Richard Trenholm was CNET's film and TV editor, covering the big screen, small screen and streaming. A member of the Film Critic's Circle, he's covered technology and culture from London's tech scene to Europe's refugee camps to the Sundance film festival.
HTC is hoping a shake-up at the top will reinvigorate its fortunes.
The Taiwanese smartphone manufacturer on Friday said that its co-founder and chairwoman, Cher Wang, would replace long-time leader Peter Chou as CEO, effective immediately. Chou will remain with the company in a new role helping with the development of new products.
"There have been question marks about Peter Chou's role as CEO" since 2013, said industry analyst Ben Wood of CCS Insight. "Peter has undoubtedly been the driving force behind HTC, but recently the company appears to have lost its way."
Today's reshuffle completes a shift that's been in motion since 2013, when the company's ailing fortunes prompted Chou to hand over elements of the day-to-day business to Wang. "I took on too many things," Chou admitted in an interview at the time. "I need to be more focused on innovation and [the] product portfolio."
Over the last year, Chou, who has always been fixated on the design aspects of the business, has increasingly spent time overseeing the parts of the HTC focused on new products. That includes the software-focused Creative Labs division, Advanced Concepts, a team led by Claude Zellweger, whose main responsibility is coming up with new product categories, and Connected Devices, a group led by Chou tasked with bringing the new ideas to market.
"In his new executive role as head of the HTC Future Development Lab, Mr Chou will be instrumental in identifying future growth opportunities for the Company," Wang said in a statement.
As one of the rare successful female entrepreneurs in tech, Wang herself is a high-profile figure in Taiwan -- Taiwanese media have been known to take photos with her after press events.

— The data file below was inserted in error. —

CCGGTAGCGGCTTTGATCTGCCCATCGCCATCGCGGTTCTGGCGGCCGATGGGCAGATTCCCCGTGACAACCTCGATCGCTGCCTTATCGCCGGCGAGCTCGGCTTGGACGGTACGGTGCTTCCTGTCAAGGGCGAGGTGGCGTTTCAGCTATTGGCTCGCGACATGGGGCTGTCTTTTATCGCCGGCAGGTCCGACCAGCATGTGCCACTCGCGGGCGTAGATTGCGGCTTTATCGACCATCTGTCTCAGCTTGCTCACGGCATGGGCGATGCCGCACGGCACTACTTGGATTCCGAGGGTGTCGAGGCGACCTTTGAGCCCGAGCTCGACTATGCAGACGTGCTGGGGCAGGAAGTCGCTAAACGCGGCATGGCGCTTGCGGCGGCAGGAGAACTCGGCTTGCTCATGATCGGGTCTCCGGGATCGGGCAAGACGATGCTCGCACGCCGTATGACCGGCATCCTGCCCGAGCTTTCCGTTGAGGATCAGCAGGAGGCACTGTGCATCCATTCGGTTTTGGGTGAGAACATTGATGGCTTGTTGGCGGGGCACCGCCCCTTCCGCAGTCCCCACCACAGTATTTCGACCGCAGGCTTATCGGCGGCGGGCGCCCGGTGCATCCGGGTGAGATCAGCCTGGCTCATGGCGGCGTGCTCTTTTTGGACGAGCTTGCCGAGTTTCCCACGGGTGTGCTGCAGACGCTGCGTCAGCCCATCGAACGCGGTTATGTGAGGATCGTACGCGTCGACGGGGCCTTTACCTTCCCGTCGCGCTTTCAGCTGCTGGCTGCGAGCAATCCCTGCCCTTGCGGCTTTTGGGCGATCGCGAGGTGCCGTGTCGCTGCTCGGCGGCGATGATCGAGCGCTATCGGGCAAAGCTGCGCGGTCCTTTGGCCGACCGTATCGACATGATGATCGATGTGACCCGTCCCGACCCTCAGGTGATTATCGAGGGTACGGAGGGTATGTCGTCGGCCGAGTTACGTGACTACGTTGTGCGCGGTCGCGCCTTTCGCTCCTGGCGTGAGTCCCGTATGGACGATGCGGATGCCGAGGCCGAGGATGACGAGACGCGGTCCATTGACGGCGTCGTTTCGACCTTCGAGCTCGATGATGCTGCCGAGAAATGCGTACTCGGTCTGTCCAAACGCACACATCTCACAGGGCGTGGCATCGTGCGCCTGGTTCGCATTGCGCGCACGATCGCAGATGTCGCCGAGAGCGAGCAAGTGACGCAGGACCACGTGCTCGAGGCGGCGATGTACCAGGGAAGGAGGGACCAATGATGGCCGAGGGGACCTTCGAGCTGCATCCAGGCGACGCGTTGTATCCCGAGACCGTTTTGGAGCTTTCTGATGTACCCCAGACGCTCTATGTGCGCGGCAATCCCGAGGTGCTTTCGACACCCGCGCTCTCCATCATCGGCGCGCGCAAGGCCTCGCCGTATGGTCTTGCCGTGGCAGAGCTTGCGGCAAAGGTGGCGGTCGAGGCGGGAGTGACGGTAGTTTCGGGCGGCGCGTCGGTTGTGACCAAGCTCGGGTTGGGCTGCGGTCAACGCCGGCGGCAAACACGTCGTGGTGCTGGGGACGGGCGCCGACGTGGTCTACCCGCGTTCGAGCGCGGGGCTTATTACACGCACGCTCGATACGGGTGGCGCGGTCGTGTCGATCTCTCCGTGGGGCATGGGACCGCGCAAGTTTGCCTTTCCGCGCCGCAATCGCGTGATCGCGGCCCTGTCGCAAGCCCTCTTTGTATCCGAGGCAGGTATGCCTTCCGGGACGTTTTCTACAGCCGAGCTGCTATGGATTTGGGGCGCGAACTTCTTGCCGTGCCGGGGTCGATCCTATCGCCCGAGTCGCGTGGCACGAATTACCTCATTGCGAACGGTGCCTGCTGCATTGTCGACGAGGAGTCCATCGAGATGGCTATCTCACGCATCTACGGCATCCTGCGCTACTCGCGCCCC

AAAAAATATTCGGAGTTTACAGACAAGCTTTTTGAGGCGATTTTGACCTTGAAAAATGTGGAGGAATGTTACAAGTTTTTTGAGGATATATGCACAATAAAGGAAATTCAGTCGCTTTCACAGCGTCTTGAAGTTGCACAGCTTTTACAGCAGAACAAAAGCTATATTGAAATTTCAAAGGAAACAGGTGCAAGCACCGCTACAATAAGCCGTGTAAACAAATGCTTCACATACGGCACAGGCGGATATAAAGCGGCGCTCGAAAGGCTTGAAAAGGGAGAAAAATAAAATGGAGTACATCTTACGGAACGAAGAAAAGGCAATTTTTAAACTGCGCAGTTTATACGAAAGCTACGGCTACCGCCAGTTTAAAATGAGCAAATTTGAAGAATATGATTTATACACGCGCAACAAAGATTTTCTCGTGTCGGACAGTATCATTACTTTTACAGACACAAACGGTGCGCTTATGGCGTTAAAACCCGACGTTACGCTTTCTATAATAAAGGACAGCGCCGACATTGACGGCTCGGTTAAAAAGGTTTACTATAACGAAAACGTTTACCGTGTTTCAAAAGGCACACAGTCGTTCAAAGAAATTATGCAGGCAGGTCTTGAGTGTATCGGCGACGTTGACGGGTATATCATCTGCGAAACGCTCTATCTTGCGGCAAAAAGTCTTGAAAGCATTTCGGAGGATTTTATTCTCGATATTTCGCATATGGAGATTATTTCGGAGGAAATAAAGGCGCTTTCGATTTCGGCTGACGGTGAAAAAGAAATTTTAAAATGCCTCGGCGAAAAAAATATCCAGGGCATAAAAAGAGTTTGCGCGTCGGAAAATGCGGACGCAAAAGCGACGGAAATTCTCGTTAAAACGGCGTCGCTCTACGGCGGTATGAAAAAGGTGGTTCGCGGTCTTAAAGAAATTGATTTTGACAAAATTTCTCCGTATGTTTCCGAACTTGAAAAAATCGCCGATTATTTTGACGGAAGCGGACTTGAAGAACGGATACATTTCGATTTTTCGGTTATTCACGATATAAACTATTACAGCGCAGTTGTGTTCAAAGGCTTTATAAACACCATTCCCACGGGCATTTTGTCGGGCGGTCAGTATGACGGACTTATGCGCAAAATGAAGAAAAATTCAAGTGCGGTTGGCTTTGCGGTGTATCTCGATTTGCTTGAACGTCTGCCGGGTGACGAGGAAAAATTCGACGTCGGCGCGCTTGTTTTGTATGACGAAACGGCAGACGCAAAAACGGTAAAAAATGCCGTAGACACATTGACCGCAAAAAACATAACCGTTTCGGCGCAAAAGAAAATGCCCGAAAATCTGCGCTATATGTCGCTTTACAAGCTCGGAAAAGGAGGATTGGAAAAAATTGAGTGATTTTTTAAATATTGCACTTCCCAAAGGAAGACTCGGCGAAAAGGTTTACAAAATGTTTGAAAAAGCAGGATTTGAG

HTC's hits and misses in the Android smartphone era (pictures)
Burma-born Chou co-founded HTC in Taiwan with Wang and H.T. Cho in 1997. The company once known as High-Tech Computers was at the forefront of Android's success: HTC was responsible for the first phone running Google's mobile software, the HTC Dream, known as the G1 in the United States; the first Google Nexus phone, the Nexus One; and the first 4G phone to go on sale in the US, Sprint's Evo 4G. By 2011, HTC was the biggest smartphone manufacturer in the US with 24 per cent market share, ahead of Samsung and Apple.
That reign was brief. Samsung's something-for-everyone Galaxy range and a marketing budget that HTC simply couldn't match propelled the Korean company into the top spot, and HTC dropped to just 4 percent of the worldwide market. The company confusingly bought headphone maker Beats Electronics, only to sell it two years later before Apple stepped in and splashed out billions of dollars on the popular brand. A 3D phone and phones with dedicated Facebook buttons didn't pan out, and 2013's HTC First -- the official "Facebook phone" -- was a high-profile failure.
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HTC simplified its confusing range of phones with the HTC One and One M8, but critical acclaim didn't translate into sales. The company has shown signs of recovery over the last two quarters as its revenue and profits stabilized. The company is set to launch the One M9 flagship product in the coming weeks.
Still, HTC faces an uphill climb as it looks to regain some of its presence in the smartphone world. Samsung Electronics has a radically redesigned flagship smartphone in the Galaxy S6 and Galaxy S6 Edge, which go on sale on April 10. Apple's iPhone 6 and iPhone 6 Plus, which launched in September, continue to dominate the premium segment, which is where HTC hopes to stay relevant.
"It remains to be seen whether Cher Wang is the right person to get HTC back on track," Wood said. "HTC has a very tough year ahead."